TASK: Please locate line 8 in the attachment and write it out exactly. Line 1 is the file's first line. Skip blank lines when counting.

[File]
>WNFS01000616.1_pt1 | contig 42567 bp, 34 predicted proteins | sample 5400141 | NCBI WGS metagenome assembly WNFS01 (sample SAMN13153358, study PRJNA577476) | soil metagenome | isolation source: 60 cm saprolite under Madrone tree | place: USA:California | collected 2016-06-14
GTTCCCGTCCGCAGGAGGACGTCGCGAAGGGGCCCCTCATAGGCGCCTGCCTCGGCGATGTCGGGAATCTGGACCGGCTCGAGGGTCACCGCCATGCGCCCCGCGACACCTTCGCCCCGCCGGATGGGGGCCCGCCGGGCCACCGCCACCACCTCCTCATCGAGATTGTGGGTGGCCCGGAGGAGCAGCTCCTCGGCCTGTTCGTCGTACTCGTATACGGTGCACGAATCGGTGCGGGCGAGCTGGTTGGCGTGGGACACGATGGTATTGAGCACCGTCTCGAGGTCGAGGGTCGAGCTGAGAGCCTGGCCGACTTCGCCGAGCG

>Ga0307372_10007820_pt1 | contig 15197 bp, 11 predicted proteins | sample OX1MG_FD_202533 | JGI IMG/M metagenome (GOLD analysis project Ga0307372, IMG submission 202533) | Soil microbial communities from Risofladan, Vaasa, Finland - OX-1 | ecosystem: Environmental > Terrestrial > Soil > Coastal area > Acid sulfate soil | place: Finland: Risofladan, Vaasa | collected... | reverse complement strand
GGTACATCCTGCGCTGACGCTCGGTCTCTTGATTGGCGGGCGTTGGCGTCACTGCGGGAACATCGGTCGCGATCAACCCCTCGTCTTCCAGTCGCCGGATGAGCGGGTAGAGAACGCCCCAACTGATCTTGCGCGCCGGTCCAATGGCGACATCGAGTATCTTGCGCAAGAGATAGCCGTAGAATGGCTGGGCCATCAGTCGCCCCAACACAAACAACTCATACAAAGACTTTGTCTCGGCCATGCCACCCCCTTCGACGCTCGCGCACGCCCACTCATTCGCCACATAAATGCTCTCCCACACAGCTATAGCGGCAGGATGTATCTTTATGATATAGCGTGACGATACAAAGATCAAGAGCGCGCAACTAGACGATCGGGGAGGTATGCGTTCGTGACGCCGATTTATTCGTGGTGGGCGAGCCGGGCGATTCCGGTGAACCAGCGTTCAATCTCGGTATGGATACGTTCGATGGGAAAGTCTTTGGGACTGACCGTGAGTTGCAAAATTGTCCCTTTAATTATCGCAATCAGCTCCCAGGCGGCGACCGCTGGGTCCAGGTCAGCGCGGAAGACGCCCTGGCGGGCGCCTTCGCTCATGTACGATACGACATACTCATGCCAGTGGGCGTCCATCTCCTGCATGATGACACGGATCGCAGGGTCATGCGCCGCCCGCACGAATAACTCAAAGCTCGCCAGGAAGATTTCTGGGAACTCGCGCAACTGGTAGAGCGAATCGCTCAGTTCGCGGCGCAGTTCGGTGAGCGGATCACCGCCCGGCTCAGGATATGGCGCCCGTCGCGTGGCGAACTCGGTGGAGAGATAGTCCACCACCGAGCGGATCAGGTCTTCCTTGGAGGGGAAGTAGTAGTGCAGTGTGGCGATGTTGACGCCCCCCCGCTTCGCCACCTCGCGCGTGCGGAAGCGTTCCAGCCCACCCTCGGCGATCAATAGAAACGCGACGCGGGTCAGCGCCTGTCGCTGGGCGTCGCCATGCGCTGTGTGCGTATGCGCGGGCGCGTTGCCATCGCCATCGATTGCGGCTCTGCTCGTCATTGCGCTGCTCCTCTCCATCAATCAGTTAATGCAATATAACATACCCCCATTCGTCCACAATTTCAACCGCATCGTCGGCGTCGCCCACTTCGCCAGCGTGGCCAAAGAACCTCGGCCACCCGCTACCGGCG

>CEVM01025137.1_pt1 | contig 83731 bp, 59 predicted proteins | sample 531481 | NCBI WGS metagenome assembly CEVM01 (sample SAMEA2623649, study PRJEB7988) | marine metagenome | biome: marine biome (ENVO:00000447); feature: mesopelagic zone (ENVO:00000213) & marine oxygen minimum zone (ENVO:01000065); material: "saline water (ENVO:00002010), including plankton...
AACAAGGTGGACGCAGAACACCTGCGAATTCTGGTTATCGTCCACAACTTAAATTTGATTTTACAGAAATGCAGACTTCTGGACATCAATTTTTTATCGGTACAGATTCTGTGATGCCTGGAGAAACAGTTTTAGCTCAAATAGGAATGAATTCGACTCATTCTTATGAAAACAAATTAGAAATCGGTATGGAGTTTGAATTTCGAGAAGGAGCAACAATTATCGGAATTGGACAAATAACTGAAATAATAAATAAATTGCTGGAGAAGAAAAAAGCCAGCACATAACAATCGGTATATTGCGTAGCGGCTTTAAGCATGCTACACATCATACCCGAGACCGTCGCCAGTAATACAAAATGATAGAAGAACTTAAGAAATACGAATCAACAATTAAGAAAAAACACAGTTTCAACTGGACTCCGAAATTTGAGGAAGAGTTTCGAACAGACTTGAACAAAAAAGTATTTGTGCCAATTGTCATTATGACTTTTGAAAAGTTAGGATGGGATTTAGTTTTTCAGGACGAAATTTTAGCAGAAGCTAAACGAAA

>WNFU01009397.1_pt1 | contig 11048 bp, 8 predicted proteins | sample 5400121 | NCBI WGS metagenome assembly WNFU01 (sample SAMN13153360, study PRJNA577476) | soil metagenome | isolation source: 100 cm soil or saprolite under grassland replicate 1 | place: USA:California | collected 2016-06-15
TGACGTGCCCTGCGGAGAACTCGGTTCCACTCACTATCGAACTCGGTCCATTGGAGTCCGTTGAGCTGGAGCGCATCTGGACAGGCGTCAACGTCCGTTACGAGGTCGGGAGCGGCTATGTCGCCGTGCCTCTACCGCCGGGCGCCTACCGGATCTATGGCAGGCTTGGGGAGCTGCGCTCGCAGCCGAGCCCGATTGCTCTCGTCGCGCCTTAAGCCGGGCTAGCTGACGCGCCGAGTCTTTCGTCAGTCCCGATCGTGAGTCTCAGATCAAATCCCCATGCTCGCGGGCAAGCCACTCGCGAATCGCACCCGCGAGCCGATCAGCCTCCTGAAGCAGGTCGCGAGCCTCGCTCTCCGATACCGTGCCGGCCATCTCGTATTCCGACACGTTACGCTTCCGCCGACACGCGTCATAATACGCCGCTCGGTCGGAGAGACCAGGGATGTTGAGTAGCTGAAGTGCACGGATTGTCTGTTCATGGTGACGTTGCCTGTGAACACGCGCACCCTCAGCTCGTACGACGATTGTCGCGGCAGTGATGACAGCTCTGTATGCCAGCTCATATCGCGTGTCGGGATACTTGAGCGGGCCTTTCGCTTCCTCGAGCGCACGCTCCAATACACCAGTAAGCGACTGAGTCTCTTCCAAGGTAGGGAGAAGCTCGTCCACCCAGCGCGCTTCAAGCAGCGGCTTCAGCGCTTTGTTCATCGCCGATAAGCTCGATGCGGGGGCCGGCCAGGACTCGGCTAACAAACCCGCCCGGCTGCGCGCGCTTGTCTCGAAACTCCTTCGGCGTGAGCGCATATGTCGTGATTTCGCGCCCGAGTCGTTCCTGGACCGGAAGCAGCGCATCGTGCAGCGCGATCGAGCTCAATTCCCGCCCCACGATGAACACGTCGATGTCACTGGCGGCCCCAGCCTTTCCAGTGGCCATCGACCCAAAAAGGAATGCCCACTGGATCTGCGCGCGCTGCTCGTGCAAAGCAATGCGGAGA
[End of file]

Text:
TGACGTGCCCTGCGGAGAACTCGGTTCCACTCACTATCGAACTCGGTCCATTGGAGTCCGTTGAGCTGGAGCGCATCTGGACAGGCGTCAACGTCCGTTACGAGGTCGGGAGCGGCTATGTCGCCGTGCCTCTACCGCCGGGCGCCTACCGGATCTATGGCAGGCTTGGGGAGCTGCGCTCGCAGCCGAGCCCGATTGCTCTCGTCGCGCCTTAAGCCGGGCTAGCTGACGCGCCGAGTCTTTCGTCAGTCCCGATCGTGAGTCTCAGATCAAATCCCCATGCTCGCGGGCAAGCCACTCGCGAATCGCACCCGCGAGCCGATCAGCCTCCTGAAGCAGGTCGCGAGCCTCGCTCTCCGATACCGTGCCGGCCATCTCGTATTCCGACACGTTACGCTTCCGCCGACACGCGTCATAATACGCCGCTCGGTCGGAGAGACCAGGGATGTTGAGTAGCTGAAGTGCACGGATTGTCTGTTCATGGTGACGTTGCCTGTGAACACGCGCACCCTCAGCTCGTACGACGATTGTCGCGGCAGTGATGACAGCTCTGTATGCCAGCTCATATCGCGTGTCGGGATACTTGAGCGGGCCTTTCGCTTCCTCGAGCGCACGCTCCAATACACCAGTAAGCGACTGAGTCTCTTCCAAGGTAGGGAGAAGCTCGTCCACCCAGCGCGCTTCAAGCAGCGGCTTCAGCGCTTTGTTCATCGCCGATAAGCTCGATGCGGGGGCCGGCCAGGACTCGGCTAACAAACCCGCCCGGCTGCGCGCGCTTGTCTCGAAACTCCTTCGGCGTGAGCGCATATGTCGTGATTTCGCGCCCGAGTCGTTCCTGGACCGGAAGCAGCGCATCGTGCAGCGCGATCGAGCTCAATTCCCGCCCCACGATGAACACGTCGATGTCACTGGCGGCCCCAGCCTTTCCAGTGGCCATCGACCCAAAAAGGAATGCCCACTGGATCTGCGCGCGCTGCTCGTGCAAAGCAATGCGGAGA